2. I've had MS for 15 years and have lost track of the number of false dawns. All the MS societies have raisefd money for myelin repair, 'regaining function' etc. and nothing is ever delivered. I don't doubt the commitment and effort of the research teams, but there is something wrong with their approach. When you look at the massive strides made against some cancers and HIV, why are neuros still prescibing treaments which only reduce relapses by 30%? Why in 2017 are there no neuroprotective agents. Prof G thinks ebv causes MS. This has been speculated for some 30 years, but nothing ever comes of it. We keep sailing around the same buoys. There's no urgency in the approach, it's all about applying for research grants, producing a paper and then doing the same again. Our lives are short and with MS are even shorter. We need someone to drive this forward and patients to benefit. Too much blogging, pontificatng, attending conferences… They picked the low hanging fruit with relapses. The real issue was neuroprotection and repair, as this is a neuro-degenerative disease.

    3. I mean think about it. It took 30 years of research to have 3 OLD cancer drugs Rituxan, Cladribine and Lemtrada. 30 years! Now they are THINKING if some existing Treg cancer drugs can help MS too. People that had chemotherapy 20 years ago are living between us and are stable ever since, and we are wondering if HSCT is a scam. People with bad cases of MS, not benign. And even now that we have them, the favorite drug among neuros is Copaxone. No hope.

    4. As a caregiver of someone with MS, I understand your desire for urgency—I feel it too, everyday in the pit of my stomach. But I also know that the system itself slows things down. Part of that is necessary (due diligence to make sure that the drug won't hurt them more than it helps), but also partly because there is not enough funding and a lot of red tape.Do I wish things could go faster, and that we had $10 billion a year being put into all kinds of crazy research? Absolutely. And if I was rich I would donate to the study that is asked for in this post. But I also celebrate the little victories, because even if they won't help someone today, they might mean the difference for someone diagnosed 30 years from now.

    5. Vectron, $10billion a year was not needed for rituximab – swedes have been using it with success for years. the point that's being made is that even things that could have been accepted earlier haven't by treating neurologists. $10 billion a year is an excuse.

  4. Thank you Dr Giovanonni for your posts which I find easy enough to understand. I'm guessing you would still prefer to treat all of your patients with one of the more efficient drugs rather than the Interferons or Copaxone? Do you know more yet about the cancer risk with Ocrelizumab and any idea when this drug will become available in the UK? Do you have real concerns about the problems of neutralizing anti-Alemtuzimab antibodies?

    1. …apologies, I should have written 'Prof' Giovanonni. I so wish I had the money to fund the trial. Perhaps you could appeal to all those over- paid footballers and TV personalities?

    1. Way too premature, and whether it will be significant is contentious and other researchers report this approach may not work. I suspect a degree of hype to raise venture capital for their recently formed company."Another recent study, published in the Journal of Neuroinflammation at about the same time as the Neuron article, questioned the feasibility of preventing this type of axonal degeneration in slowing MS-related disability, based on experiments in mice."https://jneuroinflammation.biomedcentral.com/articles/10.1186/s12974-017-0831-8Let's not get to carried away.

    2. What does Wallerian degeneration as to do with adeno-associated virus (AAV) immunotherapy and Tregs?In what way are this two studies comparable?Obrigado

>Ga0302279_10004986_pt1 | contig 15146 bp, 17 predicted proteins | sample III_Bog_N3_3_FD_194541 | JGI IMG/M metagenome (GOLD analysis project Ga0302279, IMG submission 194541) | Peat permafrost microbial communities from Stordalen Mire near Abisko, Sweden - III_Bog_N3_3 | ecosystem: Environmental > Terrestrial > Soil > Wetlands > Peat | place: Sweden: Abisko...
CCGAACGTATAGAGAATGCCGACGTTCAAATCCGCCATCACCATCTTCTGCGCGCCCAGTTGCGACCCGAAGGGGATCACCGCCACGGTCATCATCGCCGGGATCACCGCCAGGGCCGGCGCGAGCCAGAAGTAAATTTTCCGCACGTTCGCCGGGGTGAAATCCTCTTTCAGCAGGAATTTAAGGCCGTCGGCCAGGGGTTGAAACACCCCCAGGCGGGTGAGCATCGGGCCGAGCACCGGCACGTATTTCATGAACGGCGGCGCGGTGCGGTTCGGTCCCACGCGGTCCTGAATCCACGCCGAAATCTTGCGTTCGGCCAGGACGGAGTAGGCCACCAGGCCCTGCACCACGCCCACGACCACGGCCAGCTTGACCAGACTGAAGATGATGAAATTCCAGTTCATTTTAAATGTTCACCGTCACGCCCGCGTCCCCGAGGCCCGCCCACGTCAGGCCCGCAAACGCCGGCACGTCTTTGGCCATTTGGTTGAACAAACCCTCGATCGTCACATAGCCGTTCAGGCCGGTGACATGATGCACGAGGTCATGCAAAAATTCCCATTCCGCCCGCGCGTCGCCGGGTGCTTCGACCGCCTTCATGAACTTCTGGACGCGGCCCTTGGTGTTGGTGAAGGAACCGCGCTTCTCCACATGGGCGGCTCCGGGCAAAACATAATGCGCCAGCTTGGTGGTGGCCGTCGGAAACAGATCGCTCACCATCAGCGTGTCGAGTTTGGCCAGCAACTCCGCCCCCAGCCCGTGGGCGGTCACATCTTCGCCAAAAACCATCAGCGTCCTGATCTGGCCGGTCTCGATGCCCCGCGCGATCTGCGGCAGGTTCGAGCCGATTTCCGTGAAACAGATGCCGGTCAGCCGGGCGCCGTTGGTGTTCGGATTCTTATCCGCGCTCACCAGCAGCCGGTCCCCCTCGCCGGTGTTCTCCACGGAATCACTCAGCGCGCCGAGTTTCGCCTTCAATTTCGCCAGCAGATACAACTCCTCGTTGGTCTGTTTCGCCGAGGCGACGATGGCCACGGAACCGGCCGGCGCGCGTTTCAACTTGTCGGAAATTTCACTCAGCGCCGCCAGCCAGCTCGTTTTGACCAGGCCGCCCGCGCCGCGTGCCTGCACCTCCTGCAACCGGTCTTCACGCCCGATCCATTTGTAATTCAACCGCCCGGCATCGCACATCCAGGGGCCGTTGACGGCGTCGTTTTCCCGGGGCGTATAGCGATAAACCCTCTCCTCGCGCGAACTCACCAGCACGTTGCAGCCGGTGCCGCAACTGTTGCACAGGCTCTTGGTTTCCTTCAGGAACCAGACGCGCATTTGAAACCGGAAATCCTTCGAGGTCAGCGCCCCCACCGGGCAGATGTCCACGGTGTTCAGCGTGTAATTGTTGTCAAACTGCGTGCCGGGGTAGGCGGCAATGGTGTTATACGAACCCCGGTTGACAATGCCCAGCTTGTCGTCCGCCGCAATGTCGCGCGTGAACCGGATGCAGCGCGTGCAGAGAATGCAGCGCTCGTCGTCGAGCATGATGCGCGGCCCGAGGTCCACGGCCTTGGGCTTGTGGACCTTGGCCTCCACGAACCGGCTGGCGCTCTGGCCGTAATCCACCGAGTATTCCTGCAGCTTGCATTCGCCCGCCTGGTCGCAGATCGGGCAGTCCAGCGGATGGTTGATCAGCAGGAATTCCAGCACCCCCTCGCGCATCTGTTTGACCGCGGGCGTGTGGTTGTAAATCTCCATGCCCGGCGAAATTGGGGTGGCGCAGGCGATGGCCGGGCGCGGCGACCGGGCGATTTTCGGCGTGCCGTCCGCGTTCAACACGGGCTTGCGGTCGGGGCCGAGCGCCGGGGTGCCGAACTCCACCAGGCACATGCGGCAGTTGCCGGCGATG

3. I guess for something that stops ms, although claims of reversing ms are a little premature, unless the world has completely misunderstood brain degeneration and animal loss. Then really all other research to treat ms is pointless? Seems really promising area of research! And the logic of the efficacy makes sense even to a non medical person like me!

  5. Has any donor come forward yet? If not, I suggest DrK gets his walking shoes on and does some good-old-fashioned cold-calling. There is no substitute for face-2-face meetings when selling ideas and getting commitment out of people. Using the blog is a lazy way of doing things and unlikely to work.

    1. Yes, I am sure you are correct. But we need to know who to contact and their contact details. Another strategy may be to go the micro-donation route. I will discuss with DrK next week. One of the problems we have in the UK is charity/donation fatigue; everyone is always trying to raise money for something.

    2. We were nearly the recipient of an Iron Maiden PhD studentship….but sadly the university (UCL)frightened them off with the way they discussed the cost. They set up a fund to help Clive and other people with MS. Clive sadly lost his battle, but he did take MD2 and me to see the Maiden at Earls Court..Up the Irons!

    3. Clive Burr died in his sleep at 56 and Michelle Obama's fatherat 58..and yet some people here post like the disease is cured.This is from interview w/ the original Iron Maiden singer:How was the thing when there was the benefit for Clive Burr?:I was asking Clive and they still haven't given him the money yet, so that's f'ing bad man. That really pissed me off because that money was to give him extra money to get a new car and get it fixed up..you know when you are slightly disabled and stuff..but he doing really well, he really happy but I just wish Iron Maiden would pay him the f'ing money. It took me two years for me to get my money from Iron Maiden as well.http://www.metal-rules.com/interviews/dianno.htm

    4. Indeed yes and not only in the UK. I've not heard it deemed "charity fatigue" before. Even with 30,000 donations thats like $66 each and that'd be a problem. Consider the size of the MS Online Community and reach thereof.For US or Canada donations to fully engage would mean the research need impact at least to a significant extent pwMS in said nations. Will Cladribine ever make it to these markets? Given costing in compare and politics at hand?It might be a better plan to seek 1 million via varied entities and shoot for another within the global MS population or some such formula?